Pratiharakapaksha, Pratihārakapakṣa, Pratiharaka-paksha, Prātihārakapakṣa: 1 definition


Pratiharakapaksha means something in Hinduism, Sanskrit. If you want to know the exact meaning, history, etymology or English translation of this term then check out the descriptions on this page. Add your comment or reference to a book if you want to contribute to this summary article.

The Sanskrit terms Pratihārakapakṣa and Prātihārakapakṣa can be transliterated into English as Pratiharakapaksa or Pratiharakapaksha, using the IAST transliteration scheme (?).

Languages of India and abroad

Sanskrit dictionary

[«previous next»] — Pratiharakapaksha in Sanskrit glossary
Source: Cologne Digital Sanskrit Dictionaries: Edgerton Buddhist Hybrid Sanskrit Dictionary

Pratihārakapakṣa (प्रतिहारकपक्ष).—q.v.

Pratihārakapakṣa can also be spelled as Prātihārakapakṣa (प्रातिहारकपक्ष).

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Prātihārakapakṣa (प्रातिहारकपक्ष).—m. (only once, (Ārya-)Mañjuśrīmūlakalpa 79.19, is pakṣa not expressed), more rarely prati°, prātihāra-, °hārika- (= Pali pāṭihārika-pakkha or pāṭihāriya-p°, inaccurately defined [Pali Text Society’s Pali-English Dictionary]; the meaning is evidently related to that of prātihārya, q.v., but quinzaine du miracle, Lalou, Iconographie 24, is hardly likely to be the true meaning, tho it is the lit. meaning of the Tibetan cited, cho phrul gyi…), extraordinary, exceptional half-month. The Pali comms. vary greatly in their explanations; see citations in [Pali Text Society’s Pali-English Dictionary]; note specially Aṅguttaranikāya (Pali) commentary ii.234.25 ff. on Aṅguttaranikāya (Pali) i.144.2 (cited [Pali Text Society’s Pali-English Dictionary] °hārika-, but actually °hāriya-) in contrast with Vimānavatthu (Pali) commentary 71.26 ff. on Vimānavatthu (Pali) 15 verse 6 (same stanza as in Aṅguttaranikāya (Pali), wholly discordant glosses in comms.; at least one of them clearly a baseless guess). Evidently the tradition of the true meaning was lost at an early time. In [Buddhist Hybrid Sanskrit] noted only in (Ārya-)Mañjuśrīmūlakalpa, where it is fairly common, but I have found no evidence as to meaning, except that pakṣa has its usual meaning half-lunar-month (not holiday with [Pali Text Society’s Pali-English Dictionary]); this is proved by prātihāraka-pakṣa-pūrṇamāsyāṃ (Ārya-)Mañjuśrīmūlakalpa 669.19-20, on the full-moon day of… Otherwise, usually °raka-pakṣe [Page392-a+ 71] (Ārya-)Mañjuśrīmūlakalpa 58.11; 75.10; 289.19; 669.22—23 (°rakapakṣe pūrṇa- māsyāṃ); 675.28; 676.28; 715.6, et alibi; śuklapūrṇamā- syāṃ prātihāraka-pratipūrṇāyāṃ 79.19, on the full-moon day of a bright fortnight, when (the moon) is full in a prātihāraka (sc. pakṣa; the only case noted in which this is omitted); prātihārika-pakṣe 290.1; śuklapakṣe prātihāra- pakṣe vā 145.21 (prose; is the omission of -ka a mere corruption?), in a bright fortnight, or in a prāti° one; pratihāraka-pakṣe 36.25; 675.7 (followed by śuklatrayodaśyāṃ; evidently the ‘extraordinary’ fortnight could be either ‘light’ or ‘dark’); pratihāraka-pakṣam ārabhya 675.22 (passages with prati° all prose).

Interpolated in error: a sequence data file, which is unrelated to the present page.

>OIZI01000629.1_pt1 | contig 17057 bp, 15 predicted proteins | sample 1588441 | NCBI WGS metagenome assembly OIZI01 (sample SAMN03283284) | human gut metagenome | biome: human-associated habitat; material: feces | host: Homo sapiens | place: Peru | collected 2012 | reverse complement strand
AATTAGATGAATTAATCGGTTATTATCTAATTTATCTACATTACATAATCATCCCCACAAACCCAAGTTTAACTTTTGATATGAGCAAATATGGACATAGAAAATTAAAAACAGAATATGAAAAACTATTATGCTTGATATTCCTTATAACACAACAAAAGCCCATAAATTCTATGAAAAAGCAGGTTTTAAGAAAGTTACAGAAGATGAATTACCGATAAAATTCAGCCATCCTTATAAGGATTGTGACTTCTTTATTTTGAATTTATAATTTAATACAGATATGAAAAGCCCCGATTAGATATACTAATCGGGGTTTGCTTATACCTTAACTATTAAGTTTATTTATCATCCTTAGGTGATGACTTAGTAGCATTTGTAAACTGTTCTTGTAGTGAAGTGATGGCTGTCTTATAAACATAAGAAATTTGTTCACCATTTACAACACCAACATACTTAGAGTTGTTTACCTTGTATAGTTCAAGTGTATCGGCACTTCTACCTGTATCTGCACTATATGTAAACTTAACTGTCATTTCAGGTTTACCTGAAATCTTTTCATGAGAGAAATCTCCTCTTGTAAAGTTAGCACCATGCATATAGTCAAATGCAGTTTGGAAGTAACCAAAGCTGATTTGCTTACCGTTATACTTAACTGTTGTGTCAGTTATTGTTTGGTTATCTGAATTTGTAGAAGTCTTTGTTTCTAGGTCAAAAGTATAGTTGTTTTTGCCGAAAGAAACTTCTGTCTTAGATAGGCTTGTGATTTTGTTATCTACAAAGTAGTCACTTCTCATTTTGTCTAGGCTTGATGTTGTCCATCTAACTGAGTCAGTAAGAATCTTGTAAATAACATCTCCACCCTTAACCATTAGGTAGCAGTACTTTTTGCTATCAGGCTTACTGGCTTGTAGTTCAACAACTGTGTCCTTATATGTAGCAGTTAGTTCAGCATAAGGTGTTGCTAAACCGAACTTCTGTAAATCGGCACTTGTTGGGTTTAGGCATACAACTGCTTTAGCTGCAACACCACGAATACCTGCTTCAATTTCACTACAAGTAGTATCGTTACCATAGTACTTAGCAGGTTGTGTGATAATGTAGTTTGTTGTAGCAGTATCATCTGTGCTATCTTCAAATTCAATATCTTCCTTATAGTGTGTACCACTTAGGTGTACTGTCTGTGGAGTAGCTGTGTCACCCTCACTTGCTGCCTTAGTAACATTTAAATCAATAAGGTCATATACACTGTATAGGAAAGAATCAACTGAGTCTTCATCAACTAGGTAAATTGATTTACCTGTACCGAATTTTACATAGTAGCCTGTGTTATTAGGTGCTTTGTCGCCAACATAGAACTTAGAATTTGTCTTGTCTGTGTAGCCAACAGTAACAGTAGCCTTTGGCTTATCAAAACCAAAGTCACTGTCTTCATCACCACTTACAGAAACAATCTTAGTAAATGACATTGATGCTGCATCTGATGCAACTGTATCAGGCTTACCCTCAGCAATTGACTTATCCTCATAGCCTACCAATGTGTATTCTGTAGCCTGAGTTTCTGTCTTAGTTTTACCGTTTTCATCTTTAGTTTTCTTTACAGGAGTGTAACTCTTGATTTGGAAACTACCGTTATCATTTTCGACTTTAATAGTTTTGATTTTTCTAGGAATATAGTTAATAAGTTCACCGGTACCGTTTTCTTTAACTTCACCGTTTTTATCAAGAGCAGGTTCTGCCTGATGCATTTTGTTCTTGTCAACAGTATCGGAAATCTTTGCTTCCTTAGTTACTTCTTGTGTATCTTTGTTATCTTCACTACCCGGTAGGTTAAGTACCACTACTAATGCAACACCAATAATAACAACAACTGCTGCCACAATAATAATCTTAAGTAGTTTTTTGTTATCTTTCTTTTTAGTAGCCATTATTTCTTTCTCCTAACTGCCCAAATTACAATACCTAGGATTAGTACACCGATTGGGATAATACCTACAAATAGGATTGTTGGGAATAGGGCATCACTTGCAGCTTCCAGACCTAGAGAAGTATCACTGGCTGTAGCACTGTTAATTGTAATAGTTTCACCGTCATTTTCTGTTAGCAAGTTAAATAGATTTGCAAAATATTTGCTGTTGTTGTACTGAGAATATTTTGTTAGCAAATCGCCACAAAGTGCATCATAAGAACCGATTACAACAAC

context information

Sanskrit, also spelled संस्कृतम् (saṃskṛtam), is an ancient language of India commonly seen as the grandmother of the Indo-European language family (even English!). Closely allied with Prakrit and Pali, Sanskrit is more exhaustive in both grammar and terms and has the most extensive collection of literature in the world, greatly surpassing its sister-languages Greek and Latin.

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